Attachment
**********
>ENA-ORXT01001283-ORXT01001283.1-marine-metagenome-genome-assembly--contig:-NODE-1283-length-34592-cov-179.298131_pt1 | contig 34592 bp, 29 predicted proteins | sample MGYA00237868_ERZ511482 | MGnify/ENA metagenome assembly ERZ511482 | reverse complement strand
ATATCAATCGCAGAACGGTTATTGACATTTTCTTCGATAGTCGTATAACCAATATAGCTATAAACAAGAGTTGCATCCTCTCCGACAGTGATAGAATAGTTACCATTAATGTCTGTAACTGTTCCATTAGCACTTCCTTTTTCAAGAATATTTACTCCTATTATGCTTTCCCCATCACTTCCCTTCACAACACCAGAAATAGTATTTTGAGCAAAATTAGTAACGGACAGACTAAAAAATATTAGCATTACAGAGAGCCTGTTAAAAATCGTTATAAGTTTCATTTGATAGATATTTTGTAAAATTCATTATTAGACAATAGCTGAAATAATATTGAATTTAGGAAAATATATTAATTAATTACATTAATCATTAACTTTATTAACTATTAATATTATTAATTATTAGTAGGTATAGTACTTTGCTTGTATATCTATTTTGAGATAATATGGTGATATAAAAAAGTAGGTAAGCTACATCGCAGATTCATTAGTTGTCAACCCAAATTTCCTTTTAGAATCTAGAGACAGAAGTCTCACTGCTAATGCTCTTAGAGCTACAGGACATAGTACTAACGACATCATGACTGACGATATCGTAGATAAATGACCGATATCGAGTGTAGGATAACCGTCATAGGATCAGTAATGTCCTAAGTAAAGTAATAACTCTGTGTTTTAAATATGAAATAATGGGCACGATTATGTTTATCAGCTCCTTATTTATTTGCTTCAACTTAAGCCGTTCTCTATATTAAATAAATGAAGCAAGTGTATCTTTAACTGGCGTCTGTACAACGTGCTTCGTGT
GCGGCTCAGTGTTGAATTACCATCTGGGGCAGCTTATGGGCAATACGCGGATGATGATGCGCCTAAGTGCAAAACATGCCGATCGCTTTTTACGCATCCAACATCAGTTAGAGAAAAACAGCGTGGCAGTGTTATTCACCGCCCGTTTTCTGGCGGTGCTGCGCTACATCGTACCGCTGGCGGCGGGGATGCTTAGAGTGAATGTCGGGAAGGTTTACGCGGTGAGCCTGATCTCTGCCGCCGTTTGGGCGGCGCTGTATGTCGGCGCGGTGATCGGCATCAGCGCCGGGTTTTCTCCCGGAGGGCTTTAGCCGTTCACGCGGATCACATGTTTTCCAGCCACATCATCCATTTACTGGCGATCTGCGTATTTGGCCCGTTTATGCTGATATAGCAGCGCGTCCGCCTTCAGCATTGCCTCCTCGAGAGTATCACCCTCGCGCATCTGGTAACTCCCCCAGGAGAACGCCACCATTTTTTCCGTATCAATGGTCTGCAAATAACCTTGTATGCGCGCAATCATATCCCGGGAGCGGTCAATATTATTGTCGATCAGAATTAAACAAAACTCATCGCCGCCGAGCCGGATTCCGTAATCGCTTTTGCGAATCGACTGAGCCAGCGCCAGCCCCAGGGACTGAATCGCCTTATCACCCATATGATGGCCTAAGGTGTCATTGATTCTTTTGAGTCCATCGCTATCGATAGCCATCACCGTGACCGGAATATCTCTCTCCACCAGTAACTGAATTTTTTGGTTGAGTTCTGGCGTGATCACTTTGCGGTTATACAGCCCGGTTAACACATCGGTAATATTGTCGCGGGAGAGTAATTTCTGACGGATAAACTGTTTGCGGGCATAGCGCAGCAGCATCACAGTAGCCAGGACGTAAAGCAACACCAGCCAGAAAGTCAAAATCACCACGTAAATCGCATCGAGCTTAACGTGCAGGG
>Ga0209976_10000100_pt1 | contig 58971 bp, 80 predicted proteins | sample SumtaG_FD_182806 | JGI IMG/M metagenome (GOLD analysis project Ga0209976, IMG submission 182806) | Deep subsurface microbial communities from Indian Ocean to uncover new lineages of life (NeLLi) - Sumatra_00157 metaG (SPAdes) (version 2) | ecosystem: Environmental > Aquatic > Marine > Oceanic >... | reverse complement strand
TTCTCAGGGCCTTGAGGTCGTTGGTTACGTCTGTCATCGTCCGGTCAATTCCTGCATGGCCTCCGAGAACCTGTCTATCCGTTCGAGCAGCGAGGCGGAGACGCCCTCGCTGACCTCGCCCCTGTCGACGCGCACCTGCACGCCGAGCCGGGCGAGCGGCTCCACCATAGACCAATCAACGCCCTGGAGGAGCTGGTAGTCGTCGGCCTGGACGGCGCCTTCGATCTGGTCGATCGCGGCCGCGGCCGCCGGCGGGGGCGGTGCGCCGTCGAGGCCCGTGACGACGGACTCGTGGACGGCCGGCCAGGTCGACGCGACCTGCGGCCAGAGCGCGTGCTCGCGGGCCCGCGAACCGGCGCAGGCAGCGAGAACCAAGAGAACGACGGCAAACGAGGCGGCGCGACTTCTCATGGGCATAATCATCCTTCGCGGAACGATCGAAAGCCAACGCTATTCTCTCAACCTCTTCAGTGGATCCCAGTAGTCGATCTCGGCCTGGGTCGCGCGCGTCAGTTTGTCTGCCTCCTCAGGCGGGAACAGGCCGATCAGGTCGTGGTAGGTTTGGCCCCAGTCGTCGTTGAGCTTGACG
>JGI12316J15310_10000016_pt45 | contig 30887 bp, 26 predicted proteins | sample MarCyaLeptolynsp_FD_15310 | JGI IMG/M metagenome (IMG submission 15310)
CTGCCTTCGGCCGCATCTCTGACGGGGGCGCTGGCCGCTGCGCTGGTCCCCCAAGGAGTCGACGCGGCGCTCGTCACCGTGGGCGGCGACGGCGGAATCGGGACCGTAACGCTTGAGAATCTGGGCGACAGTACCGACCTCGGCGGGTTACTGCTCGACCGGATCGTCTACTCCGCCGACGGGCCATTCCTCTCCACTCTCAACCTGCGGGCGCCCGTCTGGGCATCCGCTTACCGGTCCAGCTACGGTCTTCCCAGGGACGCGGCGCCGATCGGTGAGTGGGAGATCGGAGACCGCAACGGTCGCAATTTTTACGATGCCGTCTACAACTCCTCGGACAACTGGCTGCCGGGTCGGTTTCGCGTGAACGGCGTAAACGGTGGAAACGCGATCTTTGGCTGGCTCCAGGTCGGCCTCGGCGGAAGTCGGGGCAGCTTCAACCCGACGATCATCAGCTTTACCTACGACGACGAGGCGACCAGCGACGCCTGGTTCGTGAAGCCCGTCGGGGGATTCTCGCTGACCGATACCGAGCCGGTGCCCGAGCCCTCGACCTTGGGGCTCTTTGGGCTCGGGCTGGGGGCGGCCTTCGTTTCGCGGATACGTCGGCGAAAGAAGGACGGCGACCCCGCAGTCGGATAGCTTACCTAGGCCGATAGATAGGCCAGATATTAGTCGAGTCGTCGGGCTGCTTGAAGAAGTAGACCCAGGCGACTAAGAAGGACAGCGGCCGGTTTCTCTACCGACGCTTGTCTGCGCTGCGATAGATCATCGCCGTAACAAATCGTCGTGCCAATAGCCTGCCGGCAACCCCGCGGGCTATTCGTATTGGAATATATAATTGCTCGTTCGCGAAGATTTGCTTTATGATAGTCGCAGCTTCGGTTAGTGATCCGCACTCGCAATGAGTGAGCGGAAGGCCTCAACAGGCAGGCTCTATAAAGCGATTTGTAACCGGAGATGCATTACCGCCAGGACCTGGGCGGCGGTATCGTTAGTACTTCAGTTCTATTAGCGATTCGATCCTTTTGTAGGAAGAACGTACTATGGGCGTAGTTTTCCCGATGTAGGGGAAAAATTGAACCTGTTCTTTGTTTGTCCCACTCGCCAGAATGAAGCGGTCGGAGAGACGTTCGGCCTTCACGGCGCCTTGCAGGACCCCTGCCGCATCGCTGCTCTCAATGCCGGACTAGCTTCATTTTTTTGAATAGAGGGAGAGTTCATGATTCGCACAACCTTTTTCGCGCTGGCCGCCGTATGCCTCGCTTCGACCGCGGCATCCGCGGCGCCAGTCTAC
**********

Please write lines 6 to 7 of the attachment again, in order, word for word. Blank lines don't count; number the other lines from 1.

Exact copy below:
>JGI12316J15310_10000016_pt45 | contig 30887 bp, 26 predicted proteins | sample MarCyaLeptolynsp_FD_15310 | JGI IMG/M metagenome (IMG submission 15310)
CTGCCTTCGGCCGCATCTCTGACGGGGGCGCTGGCCGCTGCGCTGGTCCCCCAAGGAGTCGACGCGGCGCTCGTCACCGTGGGCGGCGACGGCGGAATCGGGACCGTAACGCTTGAGAATCTGGGCGACAGTACCGACCTCGGCGGGTTACTGCTCGACCGGATCGTCTACTCCGCCGACGGGCCATTCCTCTCCACTCTCAACCTGCGGGCGCCCGTCTGGGCATCCGCTTACCGGTCCAGCTACGGTCTTCCCAGGGACGCGGCGCCGATCGGTGAGTGGGAGATCGGAGACCGCAACGGTCGCAATTTTTACGATGCCGTCTACAACTCCTCGGACAACTGGCTGCCGGGTCGGTTTCGCGTGAACGGCGTAAACGGTGGAAACGCGATCTTTGGCTGGCTCCAGGTCGGCCTCGGCGGAAGTCGGGGCAGCTTCAACCCGACGATCATCAGCTTTACCTACGACGACGAGGCGACCAGCGACGCCTGGTTCGTGAAGCCCGTCGGGGGATTCTCGCTGACCGATACCGAGCCGGTGCCCGAGCCCTCGACCTTGGGGCTCTTTGGGCTCGGGCTGGGGGCGGCCTTCGTTTCGCGGATACGTCGGCGAAAGAAGGACGGCGACCCCGCAGTCGGATAGCTTACCTAGGCCGATAGATAGGCCAGATATTAGTCGAGTCGTCGGGCTGCTTGAAGAAGTAGACCCAGGCGACTAAGAAGGACAGCGGCCGGTTTCTCTACCGACGCTTGTCTGCGCTGCGATAGATCATCGCCGTAACAAATCGTCGTGCCAATAGCCTGCCGGCAACCCCGCGGGCTATTCGTATTGGAATATATAATTGCTCGTTCGCGAAGATTTGCTTTATGATAGTCGCAGCTTCGGTTAGTGATCCGCACTCGCAATGAGTGAGCGGAAGGCCTCAACAGGCAGGCTCTATAAAGCGATTTGTAACCGGAGATGCATTACCGCCAGGACCTGGGCGGCGGTATCGTTAGTACTTCAGTTCTATTAGCGATTCGATCCTTTTGTAGGAAGAACGTACTATGGGCGTAGTTTTCCCGATGTAGGGGAAAAATTGAACCTGTTCTTTGTTTGTCCCACTCGCCAGAATGAAGCGGTCGGAGAGACGTTCGGCCTTCACGGCGCCTTGCAGGACCCCTGCCGCATCGCTGCTCTCAATGCCGGACTAGCTTCATTTTTTTGAATAGAGGGAGAGTTCATGATTCGCACAACCTTTTTCGCGCTGGCCGCCGTATGCCTCGCTTCGACCGCGGCATCCGCGGCGCCAGTCTAC